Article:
Cinema/TV, Film Notes

FrightFest review – Crow’s Blood

My notes on Crow’s Blood.

Japanese schoolgirls can take a lot of punishment – and not in the way the English schoolgirls do in those videos Ramsey Campbell collects.  Quite apart from the cheerful, sailor-suited teenagers folded and stretched and twisted into screaming corpses by curses in the Ring and Grudge series, there is an entire genre of movies in which J-chicks are transformed into zombies, mutants or ghost apparitions and keep coming back from hideous mutilation.  Stacy, the Tomie films, Tokyo Gore School and the self-explanatory Frankenstein Girl versus Vampire Girl are instances – and that’s only the live action stuff.  Even wilder indignities are visited on many, many schoolgirls in anime.


This six-part TV miniseries (only the first two aired at FrightFest, but the whole thing will presumably show up on some streaming service) – created by Yasushi Akimoto (the One Missed Call franchise) and exec produced by Darren Lynn Bousman (of the Saw sequels) – features Maki (Sakura Miyawaki), who has been treated with an experimental stem-cell process after a gruesome traffic accident and emerged with .rapid healing processes, a chillier personality and the ability to infect others with her condition by fluid transfer.  Though the ‘turned’ girls recover from stabbings and falls off the school roof (it takes three episodes for the authorities to put up a fence) they are prone to nosebleeds that show off their crow-black blood – the black bleeds are the big image of the show, though squawking crows also feature a lot without being tied into the plot.


The first episode begins with a public debate between American researcher Dr Grossman (Charles Glover) and Japanese colleague Dr Seto (Tetsuya Bessho) about the ethics of ‘playing God’ by devising cures like the black blood solution.  A legless guy in the audience stabs the ‘random dude’ sat next to him as a rebuke to Seto’s position that scientists shouldn’t dabble in these areas.  It turns out that Seto is a hypocrite because Maki is his daughter and he has gone against his own ethics in order to save her life, but his arguments seem to be the sort of thing Edward Van Sloan might say in a 1931 horror movie rather than a position taken by an actual scientist these days.  Given the conventions of mad scientist melodrama, things get out of hand and there are unfortunate side effects – when one girl tries to save her cancer-suffering mother, the woman perks up but carelessly chops off her fingers while preparing a salad and then suffers accelerated ageing – but the whole thing feels contrived in its anti-science attitudes.  The middle episodes have the condition spread throughout the school Maki transfers into while uninfected girl Kaoru (Mayu Watanabe) and a reporter for a UFO/Bigfoot tabloid (Yuria Kizaki) uncover the backstory … and bad things happen to a few extraneous teachers and troublemakers.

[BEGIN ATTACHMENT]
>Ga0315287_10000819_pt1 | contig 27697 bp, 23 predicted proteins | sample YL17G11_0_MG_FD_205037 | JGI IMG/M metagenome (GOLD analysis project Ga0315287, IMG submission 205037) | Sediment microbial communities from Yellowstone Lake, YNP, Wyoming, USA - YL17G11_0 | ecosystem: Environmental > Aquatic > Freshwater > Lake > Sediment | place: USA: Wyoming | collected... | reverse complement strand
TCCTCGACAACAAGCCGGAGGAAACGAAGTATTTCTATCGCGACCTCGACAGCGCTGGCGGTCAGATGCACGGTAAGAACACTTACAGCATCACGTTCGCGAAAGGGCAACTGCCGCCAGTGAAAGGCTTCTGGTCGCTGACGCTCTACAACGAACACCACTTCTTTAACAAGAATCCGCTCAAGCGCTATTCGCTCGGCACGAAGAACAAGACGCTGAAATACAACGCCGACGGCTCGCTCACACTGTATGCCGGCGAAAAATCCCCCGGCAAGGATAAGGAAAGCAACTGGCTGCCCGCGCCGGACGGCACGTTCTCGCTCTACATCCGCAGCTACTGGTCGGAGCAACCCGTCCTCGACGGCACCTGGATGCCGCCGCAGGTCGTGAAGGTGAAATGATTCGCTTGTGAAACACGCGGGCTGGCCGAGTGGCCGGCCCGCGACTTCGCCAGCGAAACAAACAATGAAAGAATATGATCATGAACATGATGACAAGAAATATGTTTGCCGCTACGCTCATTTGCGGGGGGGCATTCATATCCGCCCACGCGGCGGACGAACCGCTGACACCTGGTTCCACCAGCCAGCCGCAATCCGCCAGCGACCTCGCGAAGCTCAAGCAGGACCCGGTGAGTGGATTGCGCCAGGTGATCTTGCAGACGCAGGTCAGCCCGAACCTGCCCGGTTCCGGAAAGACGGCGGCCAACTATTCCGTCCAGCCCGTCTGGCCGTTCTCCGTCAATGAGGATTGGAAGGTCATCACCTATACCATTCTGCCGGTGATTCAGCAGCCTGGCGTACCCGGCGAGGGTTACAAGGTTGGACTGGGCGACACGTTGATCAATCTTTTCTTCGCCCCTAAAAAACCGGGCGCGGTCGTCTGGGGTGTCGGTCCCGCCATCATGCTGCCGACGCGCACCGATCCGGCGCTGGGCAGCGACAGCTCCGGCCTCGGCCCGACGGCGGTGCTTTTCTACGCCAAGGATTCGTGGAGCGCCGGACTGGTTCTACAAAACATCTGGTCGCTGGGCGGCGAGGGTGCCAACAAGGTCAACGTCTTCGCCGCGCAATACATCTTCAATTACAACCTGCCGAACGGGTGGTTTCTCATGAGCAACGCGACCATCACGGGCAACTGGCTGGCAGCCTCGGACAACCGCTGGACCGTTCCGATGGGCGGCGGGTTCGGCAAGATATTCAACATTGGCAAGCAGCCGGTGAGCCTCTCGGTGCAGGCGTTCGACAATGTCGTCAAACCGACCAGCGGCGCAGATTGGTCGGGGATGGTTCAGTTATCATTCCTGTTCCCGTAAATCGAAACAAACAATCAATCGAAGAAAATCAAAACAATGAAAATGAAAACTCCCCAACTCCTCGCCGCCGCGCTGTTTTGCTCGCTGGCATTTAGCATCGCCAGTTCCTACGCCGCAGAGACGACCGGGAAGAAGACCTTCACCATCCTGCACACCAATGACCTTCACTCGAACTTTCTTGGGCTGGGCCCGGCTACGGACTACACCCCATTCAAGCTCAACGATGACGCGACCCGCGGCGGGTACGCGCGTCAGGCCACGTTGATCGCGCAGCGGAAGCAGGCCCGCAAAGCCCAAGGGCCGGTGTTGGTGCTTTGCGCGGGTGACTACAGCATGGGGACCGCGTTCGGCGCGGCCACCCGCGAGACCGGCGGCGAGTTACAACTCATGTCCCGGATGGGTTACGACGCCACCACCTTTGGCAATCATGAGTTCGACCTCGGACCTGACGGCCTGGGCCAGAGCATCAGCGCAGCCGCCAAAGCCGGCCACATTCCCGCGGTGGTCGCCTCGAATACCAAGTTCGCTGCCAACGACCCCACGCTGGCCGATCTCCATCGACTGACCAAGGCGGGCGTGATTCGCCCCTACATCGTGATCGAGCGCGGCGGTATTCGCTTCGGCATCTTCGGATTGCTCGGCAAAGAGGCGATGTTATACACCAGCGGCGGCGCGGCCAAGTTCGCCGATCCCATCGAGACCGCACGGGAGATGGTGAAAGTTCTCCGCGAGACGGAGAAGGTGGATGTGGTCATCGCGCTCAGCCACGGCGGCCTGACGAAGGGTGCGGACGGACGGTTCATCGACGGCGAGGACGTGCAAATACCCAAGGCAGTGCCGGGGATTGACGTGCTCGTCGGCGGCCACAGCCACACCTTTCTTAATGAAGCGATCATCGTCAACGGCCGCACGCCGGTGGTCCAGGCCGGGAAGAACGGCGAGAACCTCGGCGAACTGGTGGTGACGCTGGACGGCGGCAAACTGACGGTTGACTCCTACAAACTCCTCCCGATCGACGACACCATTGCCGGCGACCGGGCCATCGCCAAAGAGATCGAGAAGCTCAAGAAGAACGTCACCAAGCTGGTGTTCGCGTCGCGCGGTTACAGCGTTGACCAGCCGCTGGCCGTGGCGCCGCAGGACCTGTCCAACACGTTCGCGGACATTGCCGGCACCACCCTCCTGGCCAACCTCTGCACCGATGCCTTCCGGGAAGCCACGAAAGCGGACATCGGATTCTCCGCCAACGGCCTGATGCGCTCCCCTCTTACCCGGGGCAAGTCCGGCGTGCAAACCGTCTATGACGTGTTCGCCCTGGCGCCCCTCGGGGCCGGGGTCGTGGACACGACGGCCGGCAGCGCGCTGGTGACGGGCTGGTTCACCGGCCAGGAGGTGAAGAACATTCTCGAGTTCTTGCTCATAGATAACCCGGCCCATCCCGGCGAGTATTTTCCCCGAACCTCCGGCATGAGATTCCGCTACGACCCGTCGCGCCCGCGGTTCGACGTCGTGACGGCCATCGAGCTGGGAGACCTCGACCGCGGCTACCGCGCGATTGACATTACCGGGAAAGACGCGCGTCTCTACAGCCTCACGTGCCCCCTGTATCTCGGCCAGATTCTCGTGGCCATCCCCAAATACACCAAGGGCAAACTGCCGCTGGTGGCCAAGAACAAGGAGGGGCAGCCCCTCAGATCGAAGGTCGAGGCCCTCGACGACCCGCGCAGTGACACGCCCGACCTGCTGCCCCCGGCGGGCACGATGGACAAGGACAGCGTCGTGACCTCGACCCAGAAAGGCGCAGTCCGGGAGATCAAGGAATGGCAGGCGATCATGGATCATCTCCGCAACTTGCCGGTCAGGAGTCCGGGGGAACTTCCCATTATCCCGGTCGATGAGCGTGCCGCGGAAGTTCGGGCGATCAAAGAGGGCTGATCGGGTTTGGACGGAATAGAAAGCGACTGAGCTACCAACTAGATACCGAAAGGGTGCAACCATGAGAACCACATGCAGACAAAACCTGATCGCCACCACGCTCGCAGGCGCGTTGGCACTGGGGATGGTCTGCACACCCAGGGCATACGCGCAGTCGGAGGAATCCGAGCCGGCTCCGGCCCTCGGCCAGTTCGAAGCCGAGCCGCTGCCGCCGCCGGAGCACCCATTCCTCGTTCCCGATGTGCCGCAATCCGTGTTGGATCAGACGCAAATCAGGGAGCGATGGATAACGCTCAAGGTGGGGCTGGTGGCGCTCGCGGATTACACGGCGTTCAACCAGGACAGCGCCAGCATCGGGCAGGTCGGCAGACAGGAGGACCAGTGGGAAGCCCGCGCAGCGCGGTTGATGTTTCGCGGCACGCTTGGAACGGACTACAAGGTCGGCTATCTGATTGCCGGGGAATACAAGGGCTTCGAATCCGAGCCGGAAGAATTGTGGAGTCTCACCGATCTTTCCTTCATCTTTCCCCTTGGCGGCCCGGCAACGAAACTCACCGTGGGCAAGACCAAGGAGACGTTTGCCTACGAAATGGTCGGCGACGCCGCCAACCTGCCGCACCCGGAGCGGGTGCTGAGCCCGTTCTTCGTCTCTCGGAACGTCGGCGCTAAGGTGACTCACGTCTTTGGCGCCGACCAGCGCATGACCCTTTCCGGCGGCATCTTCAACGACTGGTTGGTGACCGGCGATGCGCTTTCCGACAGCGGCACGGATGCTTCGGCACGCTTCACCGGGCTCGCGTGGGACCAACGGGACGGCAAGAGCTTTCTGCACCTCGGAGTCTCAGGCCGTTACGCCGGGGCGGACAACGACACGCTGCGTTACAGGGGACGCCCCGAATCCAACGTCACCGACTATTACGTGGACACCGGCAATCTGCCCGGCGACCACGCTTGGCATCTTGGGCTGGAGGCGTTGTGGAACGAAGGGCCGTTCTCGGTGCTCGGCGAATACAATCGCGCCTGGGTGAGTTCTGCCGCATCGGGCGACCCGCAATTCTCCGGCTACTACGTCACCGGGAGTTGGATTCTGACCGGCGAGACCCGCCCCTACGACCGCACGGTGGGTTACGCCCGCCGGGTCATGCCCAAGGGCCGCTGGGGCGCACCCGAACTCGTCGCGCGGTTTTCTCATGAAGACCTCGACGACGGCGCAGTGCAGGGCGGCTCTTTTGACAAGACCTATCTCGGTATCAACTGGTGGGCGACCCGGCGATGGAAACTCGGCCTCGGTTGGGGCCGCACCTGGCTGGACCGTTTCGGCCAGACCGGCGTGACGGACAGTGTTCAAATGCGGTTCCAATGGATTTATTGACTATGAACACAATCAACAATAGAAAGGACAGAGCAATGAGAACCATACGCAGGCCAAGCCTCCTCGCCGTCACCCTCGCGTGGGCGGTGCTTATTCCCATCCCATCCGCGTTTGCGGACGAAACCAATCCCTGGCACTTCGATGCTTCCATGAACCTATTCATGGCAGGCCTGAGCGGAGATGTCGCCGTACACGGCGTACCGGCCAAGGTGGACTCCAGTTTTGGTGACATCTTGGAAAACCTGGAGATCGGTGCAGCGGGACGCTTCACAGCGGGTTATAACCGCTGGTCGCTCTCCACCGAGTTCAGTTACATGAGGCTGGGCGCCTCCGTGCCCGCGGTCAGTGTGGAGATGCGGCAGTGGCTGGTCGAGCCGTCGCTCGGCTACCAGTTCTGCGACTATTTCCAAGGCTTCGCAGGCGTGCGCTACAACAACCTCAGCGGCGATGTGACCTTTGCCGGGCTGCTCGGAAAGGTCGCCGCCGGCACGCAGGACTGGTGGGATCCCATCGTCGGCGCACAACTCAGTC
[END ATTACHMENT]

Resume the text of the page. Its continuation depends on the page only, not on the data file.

The last two episodes get away from the city as the school takes the girls to a resort hotel for a treat – in the isolated setting (beyond the reach of cellphones), Maki and her posse spread the condition through a free-for-all massacre.  Meanwhile, Seto has accidentally discovered an ironic antidote (formaldehyde) which suggests that the turned girls are living dead and need to be embalmed into their proper condition.  Though it has time for some pathos and we get a range of characters – including a ‘good’ turned girl (Anna Iriyama), a stalwart head girl type (Yuki Kashiwagi), a pair of punk-dressed rebels – the show gets into a confusing free-for-all at the end.  A scene in which the heroine scatters hypodermics of formaldehyde onto a pack of fighting girls is ridiculous on any level, and the stirrings of an interesting theme as Maki tells her new flock that they can create their own world now are obliterated by a simple punch-up.  The real hurdle this drama doesn’t get over is explaining just why the turned are Evil – demonic wickedness just seems to be a routine side-effect of radical therapies in the way that messing with an Indian burial ground will lead to carnage.  Directed by Ryo Nishimura, who has worked on a Death Note TV series.


3 thoughts on “FrightFest review – Crow’s Blood

  1. “Those videos Ramsey Campbell collects”. What? I’m missing something. Please explain.

    Posted by Suffer Like G Did | August 29, 2017, 1:34 pm


  1. Pingback: FrightFest 2017 – Complete Review Round-Up | The Kim Newman Web Site - August 29, 2017

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